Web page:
February 25, 2014 1 comment

Here I want to show you how to generate an HTML file (a local file) using a template with the Jinja2 template engine.

Python source (proba.py)

#!/usr/bin/env python

import os
from jinja2 import Environment, FileSystemLoader

PATH = os.path.dirname(os.path.abspath(__file__))
TEMPLATE_ENVIRONMENT = Environment(
    autoescape=False,
    loader=FileSystemLoader(os.path.join(PATH, 'templates')),
    trim_blocks=False)


def render_template(template_filename, context):
    return TEMPLATE_ENVIRONMENT.get_template(template_filename).render(context)


def create_index_html():
    fname = "output.html"
    urls = ['http://example.com/1', 'http://example.com/2', 'http://example.com/3']
    context = {
        'urls': urls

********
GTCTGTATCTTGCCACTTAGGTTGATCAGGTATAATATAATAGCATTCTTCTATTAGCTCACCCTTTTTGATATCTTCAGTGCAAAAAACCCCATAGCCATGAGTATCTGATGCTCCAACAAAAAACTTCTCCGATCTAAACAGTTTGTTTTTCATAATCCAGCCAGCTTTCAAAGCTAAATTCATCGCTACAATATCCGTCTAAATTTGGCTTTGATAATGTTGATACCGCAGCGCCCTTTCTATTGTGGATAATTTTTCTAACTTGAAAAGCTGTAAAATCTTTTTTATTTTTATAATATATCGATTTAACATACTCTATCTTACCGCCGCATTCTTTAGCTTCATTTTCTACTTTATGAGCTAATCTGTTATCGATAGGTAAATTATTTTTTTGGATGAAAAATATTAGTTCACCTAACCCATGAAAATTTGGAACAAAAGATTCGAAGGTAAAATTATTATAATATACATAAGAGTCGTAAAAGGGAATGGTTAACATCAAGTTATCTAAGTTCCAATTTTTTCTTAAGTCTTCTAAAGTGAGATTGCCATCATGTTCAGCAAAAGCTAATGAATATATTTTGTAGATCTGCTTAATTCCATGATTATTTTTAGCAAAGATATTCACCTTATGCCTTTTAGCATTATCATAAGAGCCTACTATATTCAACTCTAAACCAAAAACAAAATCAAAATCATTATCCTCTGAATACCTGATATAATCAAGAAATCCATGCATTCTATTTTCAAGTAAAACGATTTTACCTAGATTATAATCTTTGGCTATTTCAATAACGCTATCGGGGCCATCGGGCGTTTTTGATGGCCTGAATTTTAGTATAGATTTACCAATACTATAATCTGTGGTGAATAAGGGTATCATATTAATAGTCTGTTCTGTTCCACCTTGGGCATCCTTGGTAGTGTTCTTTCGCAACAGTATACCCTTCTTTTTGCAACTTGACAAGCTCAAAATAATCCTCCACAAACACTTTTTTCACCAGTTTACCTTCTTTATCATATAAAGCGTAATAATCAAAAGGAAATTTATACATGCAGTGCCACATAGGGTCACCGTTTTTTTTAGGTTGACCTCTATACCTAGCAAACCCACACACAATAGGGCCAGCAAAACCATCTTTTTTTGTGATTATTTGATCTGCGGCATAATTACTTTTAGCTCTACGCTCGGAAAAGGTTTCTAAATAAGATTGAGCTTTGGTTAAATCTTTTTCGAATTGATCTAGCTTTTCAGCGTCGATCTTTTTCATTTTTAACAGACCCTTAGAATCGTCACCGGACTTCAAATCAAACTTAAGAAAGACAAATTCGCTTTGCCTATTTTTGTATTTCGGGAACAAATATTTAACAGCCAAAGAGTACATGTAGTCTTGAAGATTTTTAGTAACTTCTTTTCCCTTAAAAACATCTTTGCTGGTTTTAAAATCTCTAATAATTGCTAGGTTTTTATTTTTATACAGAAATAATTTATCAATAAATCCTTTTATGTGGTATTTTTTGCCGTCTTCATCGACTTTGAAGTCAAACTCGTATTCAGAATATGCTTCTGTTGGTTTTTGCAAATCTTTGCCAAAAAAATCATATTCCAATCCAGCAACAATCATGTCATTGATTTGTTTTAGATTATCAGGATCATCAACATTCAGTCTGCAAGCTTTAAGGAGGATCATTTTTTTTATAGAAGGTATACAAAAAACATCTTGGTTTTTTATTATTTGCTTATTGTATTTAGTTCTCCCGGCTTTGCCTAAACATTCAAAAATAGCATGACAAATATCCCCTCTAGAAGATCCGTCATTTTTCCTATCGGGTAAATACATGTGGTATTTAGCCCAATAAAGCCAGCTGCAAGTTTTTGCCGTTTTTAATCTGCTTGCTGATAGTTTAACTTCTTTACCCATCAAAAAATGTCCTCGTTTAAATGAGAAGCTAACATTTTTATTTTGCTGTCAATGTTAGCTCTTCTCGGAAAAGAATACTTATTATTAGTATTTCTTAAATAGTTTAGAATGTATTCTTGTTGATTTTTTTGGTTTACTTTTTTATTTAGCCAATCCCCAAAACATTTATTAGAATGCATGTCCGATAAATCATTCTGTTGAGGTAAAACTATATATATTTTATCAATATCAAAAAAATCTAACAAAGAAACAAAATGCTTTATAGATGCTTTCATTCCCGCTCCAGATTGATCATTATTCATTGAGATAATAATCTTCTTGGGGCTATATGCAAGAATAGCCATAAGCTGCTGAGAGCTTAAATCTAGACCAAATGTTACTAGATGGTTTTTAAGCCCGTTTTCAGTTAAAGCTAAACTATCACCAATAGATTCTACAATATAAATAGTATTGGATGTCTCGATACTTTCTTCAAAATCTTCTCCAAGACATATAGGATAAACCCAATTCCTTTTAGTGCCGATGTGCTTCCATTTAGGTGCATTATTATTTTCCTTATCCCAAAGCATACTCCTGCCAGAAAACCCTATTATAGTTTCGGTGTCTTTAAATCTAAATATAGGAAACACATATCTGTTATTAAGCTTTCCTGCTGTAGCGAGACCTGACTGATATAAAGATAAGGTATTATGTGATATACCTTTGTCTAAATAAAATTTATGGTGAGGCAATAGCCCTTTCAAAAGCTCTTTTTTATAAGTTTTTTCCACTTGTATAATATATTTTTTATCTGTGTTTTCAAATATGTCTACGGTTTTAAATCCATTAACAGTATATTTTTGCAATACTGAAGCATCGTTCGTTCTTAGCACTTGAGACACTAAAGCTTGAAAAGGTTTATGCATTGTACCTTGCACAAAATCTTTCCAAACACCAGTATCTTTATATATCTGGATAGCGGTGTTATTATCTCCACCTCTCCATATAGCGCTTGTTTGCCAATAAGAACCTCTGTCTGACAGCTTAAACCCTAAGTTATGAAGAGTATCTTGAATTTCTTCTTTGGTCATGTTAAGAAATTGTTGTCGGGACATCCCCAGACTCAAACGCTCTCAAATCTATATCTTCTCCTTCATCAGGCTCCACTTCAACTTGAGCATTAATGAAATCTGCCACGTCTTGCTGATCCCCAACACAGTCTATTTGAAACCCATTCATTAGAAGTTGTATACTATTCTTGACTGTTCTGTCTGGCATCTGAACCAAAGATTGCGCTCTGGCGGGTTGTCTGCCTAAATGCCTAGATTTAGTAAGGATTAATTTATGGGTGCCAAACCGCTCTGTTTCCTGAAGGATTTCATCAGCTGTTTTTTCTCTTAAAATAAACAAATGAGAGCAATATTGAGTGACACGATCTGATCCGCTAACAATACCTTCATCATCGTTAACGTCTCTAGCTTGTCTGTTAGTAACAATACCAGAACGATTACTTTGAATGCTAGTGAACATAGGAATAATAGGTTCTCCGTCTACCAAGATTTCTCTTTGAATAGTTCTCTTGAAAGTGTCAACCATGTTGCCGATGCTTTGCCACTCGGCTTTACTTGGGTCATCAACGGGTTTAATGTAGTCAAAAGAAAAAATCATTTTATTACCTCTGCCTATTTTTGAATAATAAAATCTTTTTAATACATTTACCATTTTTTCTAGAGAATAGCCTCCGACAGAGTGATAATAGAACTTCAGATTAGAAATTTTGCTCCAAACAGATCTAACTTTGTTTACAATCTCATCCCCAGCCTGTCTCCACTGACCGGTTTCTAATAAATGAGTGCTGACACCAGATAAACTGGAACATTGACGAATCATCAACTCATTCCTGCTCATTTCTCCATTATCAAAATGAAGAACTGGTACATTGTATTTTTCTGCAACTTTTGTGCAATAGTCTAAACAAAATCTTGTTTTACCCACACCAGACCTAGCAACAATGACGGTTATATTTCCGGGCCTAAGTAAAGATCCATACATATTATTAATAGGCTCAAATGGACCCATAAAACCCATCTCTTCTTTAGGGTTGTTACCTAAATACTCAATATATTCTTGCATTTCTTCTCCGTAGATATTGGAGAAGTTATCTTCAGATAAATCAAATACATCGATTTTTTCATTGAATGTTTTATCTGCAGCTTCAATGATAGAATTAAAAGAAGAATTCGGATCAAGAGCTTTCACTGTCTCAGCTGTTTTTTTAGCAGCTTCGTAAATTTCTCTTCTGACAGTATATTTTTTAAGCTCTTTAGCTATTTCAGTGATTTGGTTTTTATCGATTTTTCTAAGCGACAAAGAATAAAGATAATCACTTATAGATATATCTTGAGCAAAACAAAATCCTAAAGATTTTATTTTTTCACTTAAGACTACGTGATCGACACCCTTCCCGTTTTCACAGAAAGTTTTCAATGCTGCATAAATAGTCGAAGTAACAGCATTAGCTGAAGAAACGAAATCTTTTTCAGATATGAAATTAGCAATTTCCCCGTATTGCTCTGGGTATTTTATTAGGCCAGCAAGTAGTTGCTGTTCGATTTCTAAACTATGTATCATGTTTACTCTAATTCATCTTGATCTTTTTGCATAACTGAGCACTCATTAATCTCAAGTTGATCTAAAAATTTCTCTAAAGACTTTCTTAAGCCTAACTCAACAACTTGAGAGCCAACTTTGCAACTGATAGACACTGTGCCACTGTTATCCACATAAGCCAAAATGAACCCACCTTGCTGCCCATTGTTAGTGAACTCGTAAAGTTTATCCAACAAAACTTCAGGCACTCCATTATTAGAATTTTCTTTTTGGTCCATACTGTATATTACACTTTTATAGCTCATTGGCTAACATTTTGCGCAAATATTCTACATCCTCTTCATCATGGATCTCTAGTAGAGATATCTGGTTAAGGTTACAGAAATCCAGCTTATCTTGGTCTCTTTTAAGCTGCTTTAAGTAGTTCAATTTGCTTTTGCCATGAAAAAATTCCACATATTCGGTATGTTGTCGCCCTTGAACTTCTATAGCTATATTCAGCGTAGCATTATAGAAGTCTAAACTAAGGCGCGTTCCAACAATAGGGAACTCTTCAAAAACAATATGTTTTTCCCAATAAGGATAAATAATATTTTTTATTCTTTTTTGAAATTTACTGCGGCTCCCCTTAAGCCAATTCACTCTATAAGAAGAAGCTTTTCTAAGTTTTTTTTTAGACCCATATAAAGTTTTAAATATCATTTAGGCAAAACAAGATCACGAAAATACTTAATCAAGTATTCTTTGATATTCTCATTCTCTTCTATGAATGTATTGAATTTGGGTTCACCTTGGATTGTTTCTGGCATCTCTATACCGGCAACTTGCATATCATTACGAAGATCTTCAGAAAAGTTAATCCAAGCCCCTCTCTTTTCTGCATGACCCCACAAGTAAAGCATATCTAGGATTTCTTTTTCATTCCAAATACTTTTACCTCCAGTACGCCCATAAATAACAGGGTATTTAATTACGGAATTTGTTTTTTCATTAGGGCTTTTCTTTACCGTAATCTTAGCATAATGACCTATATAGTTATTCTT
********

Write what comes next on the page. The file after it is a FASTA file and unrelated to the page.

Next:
}
    #
    with open(fname, 'w') as f:
        html = render_template('index.html', context)
        f.write(html)


def main():
    create_index_html()

########################################

if __name__ == "__main__":
    main()

Jinja2 template (templates/index.html)

<!DOCTYPE html>
<html>
<head>
    <meta charset="utf-8"/>
    <title>Proba</title>
</head>
<body>
<center>
    <h1>Proba</h1>
    <p>{{ urls|length }} links</p>
</center>
<ol align="left">
{% set counter = 0 -%}
{% for url in urls -%}
<li><a href="{{ url }}">{{ url }}</a></li>
{% set counter = counter + 1 -%}
{% endfor -%}
</ol>
</body>
</html>

Resulting output
If you execute proba.py, you will get this output:

<!DOCTYPE html>
<html>
<head>
    <meta charset="utf-8"/>
    <title>Proba</title>
</head>
<body>
<center>
    <h1>Proba</h1>
    <p>3 links</p>
</center>
<ol align="left">
<li><a href="http://example.com/1">http://example.com/1</a></li>
<li><a href="http://example.com/2">http://example.com/2</a></li>
<li><a href="http://example.com/3">http://example.com/3</a></li>
</ol>
</body>
</html>

You can find all these files here (GitHub link).

Categories: python Tags: , ,

Using Jinja2 for formatting strings

February 27, 2013 3 comments

Example 1